Planning is one thing for companies – making it all happen is quite another
Companies in various industries are trying to maintain their operational and capital efficiencies amid increasing costs and market competition. Even organisations that are comfortable with their current status are developing strategies to ensure that their performance is on a sustainable trajectory and that their patrons are assured the future is at least as bright as the present.
However, the greatest strategies of organisations cannot achieve the intended objectives without a solid implementation. Strategy development and strategy implementation are two different things; designing a corporate strategy and agreeing on the way forward is one thing and implementing this strategy by committing human resources, funds and time is another.
Strategies are normally aspirational and ambitious about how the company should look in the future. The question of whether the strategy is of any use depends considerably on how well or poorly the company can implement it. Robust strategy implementation is the key differentiator between successful companies and the rest of the pack. All companies can develop strategies – with or without help from third parties, but few can implement them and achieve their strategic objectives.
According to a recent survey – among senior executives from across the world – conducted by the Economist Intelligence Unit (EIU), in the past three years an average of only 56 per cent of all strategic initiatives have achieved their objectives. This kind of weak performance indicates that companies are confronted with a high degree of complexity in making things happen on the ground.
The statistics are even bleaker when we look at the implementation of turnaround and transformation strategies. According to McKinsey, of all the change programmes that have been implemented since 1995, only 30 per cent have been successful.
The importance of strategy implementation is further emphasised when it is correlated with financial performance. As per the same study by the EIU, the higher the success rate in implementing strategic initiatives the better the financial performance.
The study also highlights that leadership support is the most important factor in successful strategy implementation. It is clear that there is no magic formula for successfully implementing strategies. However, those who are more successful than others in achieving their goals mention factors such as senior executive involvement, talent, good communication, sufficient resources and solid processes.
In the same survey, when executives are asked to rate their organisations on strategy formulation and strategy execution, interestingly enough, 64 per cent say they are excellent or good at formulation, but only 46 per cent say the same for execution. Another interesting question is: “When strategic initiatives succeed at your organisation, what are the main reasons?” Leadership support comes as the top success factor emphasised by 51 per cent of the respondents. The second most commonly cited factor is “skilled implementation”, highlighting the importance of human resources, robust processes and governance.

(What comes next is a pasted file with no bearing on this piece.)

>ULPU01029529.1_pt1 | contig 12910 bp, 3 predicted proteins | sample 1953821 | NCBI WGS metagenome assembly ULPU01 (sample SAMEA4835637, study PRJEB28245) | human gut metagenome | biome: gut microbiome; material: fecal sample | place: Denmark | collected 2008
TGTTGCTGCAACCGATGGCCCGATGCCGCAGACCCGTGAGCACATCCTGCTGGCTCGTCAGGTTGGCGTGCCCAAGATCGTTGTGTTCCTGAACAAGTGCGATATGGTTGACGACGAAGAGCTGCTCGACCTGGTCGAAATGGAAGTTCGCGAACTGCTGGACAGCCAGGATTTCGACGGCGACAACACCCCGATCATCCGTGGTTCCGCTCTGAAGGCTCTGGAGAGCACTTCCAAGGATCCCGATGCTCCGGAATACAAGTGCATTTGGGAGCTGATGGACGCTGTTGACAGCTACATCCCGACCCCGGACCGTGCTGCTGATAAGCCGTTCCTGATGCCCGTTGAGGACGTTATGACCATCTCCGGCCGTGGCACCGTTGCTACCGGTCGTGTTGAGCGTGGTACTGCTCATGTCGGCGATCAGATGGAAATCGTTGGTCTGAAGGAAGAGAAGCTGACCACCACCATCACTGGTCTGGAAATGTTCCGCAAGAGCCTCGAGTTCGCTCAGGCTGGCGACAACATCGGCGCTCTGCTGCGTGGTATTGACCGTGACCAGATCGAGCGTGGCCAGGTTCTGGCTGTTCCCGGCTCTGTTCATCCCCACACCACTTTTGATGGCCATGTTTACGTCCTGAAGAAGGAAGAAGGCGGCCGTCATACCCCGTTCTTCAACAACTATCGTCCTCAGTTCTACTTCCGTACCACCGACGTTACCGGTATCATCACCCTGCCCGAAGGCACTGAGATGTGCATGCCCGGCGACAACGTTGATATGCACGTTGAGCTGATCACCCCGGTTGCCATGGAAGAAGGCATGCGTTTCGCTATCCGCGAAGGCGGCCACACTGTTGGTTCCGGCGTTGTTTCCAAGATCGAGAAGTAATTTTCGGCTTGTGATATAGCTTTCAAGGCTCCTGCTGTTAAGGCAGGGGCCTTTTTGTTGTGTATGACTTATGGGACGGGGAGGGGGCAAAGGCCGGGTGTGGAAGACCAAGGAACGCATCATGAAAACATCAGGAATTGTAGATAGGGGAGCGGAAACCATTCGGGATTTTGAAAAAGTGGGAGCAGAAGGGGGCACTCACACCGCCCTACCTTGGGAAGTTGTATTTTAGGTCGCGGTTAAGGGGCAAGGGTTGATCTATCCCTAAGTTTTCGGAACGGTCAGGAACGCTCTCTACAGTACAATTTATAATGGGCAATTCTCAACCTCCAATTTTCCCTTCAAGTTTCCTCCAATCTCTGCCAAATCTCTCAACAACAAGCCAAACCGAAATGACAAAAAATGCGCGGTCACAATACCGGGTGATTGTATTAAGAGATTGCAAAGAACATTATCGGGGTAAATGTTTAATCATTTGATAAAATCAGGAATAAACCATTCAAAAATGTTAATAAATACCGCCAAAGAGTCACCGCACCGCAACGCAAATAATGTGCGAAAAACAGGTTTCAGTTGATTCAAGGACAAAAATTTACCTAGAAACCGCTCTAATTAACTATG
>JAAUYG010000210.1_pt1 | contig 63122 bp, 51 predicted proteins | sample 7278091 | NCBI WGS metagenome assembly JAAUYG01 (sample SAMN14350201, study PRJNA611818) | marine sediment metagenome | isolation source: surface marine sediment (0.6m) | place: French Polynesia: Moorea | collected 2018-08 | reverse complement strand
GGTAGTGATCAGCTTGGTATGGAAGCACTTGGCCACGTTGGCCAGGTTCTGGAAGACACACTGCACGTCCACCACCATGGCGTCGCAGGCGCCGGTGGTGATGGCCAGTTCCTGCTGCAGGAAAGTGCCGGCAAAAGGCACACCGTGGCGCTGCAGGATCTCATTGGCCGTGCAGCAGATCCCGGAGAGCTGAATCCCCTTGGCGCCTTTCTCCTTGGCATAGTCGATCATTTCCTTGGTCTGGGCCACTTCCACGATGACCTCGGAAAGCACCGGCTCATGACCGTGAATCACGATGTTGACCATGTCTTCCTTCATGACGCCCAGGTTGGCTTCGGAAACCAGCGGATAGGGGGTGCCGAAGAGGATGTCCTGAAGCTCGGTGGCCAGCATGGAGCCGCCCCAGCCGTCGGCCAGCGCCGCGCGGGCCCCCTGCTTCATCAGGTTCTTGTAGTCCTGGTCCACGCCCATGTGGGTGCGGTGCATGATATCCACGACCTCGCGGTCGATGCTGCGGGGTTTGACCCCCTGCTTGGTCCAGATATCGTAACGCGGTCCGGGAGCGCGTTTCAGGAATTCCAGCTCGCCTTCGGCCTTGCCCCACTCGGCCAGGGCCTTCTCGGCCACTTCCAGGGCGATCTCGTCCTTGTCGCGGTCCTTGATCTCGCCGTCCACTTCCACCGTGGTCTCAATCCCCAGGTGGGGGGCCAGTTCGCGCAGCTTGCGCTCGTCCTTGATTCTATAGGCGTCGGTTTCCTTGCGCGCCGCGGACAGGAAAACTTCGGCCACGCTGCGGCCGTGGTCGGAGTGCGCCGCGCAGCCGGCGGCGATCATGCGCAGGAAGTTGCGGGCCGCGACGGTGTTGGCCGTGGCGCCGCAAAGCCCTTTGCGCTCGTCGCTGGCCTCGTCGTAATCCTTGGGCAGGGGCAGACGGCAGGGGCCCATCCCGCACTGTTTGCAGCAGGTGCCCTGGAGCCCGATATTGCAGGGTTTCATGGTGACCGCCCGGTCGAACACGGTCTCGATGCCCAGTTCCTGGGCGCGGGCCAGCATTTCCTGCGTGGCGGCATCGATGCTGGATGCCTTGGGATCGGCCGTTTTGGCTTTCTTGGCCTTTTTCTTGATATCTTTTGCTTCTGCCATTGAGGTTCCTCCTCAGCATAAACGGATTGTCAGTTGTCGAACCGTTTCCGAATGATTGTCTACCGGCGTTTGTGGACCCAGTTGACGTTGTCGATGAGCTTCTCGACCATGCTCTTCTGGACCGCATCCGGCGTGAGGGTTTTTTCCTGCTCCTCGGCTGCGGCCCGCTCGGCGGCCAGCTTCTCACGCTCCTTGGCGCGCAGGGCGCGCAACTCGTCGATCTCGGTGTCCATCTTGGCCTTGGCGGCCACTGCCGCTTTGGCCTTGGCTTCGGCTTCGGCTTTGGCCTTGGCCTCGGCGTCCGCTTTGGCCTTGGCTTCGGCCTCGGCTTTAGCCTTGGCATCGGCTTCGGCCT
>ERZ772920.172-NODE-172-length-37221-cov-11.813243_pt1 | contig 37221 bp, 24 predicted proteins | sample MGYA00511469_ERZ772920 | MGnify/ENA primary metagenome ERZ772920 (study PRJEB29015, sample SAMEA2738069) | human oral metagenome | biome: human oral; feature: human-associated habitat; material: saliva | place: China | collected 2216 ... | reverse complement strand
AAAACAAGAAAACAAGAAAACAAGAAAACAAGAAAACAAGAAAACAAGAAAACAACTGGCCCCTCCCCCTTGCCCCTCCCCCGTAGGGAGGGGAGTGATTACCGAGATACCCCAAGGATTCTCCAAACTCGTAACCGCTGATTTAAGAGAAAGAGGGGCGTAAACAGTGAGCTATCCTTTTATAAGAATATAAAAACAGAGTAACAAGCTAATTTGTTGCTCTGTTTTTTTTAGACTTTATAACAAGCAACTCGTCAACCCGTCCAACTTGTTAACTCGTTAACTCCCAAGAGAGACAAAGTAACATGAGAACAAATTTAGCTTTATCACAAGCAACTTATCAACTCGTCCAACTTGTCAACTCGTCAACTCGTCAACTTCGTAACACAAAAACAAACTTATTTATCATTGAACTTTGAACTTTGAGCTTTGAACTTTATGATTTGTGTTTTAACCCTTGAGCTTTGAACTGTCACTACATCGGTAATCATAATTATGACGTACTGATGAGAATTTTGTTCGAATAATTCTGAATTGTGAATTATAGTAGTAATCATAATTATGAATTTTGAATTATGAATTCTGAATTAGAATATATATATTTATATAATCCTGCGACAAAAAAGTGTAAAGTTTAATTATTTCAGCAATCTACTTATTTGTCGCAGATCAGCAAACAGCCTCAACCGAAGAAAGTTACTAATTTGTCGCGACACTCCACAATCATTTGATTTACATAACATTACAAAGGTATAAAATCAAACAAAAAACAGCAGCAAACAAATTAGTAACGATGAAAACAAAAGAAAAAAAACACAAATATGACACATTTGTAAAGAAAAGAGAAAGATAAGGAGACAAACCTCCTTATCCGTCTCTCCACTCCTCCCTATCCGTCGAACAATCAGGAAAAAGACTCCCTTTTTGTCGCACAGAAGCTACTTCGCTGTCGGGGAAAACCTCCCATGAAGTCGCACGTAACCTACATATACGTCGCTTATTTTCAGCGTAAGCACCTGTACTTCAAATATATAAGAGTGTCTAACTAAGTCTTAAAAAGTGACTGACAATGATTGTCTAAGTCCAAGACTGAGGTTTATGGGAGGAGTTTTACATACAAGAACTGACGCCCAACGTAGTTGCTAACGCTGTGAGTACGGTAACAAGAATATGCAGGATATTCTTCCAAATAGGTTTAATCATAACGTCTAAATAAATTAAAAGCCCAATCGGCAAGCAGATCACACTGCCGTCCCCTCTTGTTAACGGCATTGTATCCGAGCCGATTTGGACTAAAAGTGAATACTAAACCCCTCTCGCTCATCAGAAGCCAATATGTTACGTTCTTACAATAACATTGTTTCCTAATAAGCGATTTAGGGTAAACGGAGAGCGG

Another difference between the best implementers and average implementers is the way they view strategy implementation. One-third of the best implementers state that strategy implementation by itself is a strategic initiative, whereas only 15 per cent of all other companies give it as much strategic importance. Capability building is another factor that sets the excellent strategy executors from the rest. Comparing both groups in terms of hiring the right talent to implement the strategy, 79 per cent of best executors say that it’s “a somewhat or very high priority” for them. On the other hand, only 51 per cent of the average executors consider it as important.
The gap is the same when it comes to hiring leadership talent to drive strategy. Seventy six per cent of best executors recognise the importance of leadership talent in strategy implementation versus 48 per cent of the average executors. One important strategy enabler that few companies pay attention to is culture. Looking at the same two groups of executors, more of the best executors appreciate the importance of culture than all other executors, 72 per cent and 40 per cent respectively.
Many executives consider strategy implementation more important than strategy development. It would be unrealistic to develop a strategy, put it on paper and hope strategic objectives would be achieved automatically on their own. Even if the strategy was the best in the world, if it was not followed by robust implementation, it would remain just that, a strategy. Strategy implementation is more powerful than strategy development at separating star performers from average performers.
Ebrahim Hashem is a strategy adviser at an Abu Dhabi-based company. He can be contacted via twitter @EbrahimHashem
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Published: May 7, 2014 04:00 AM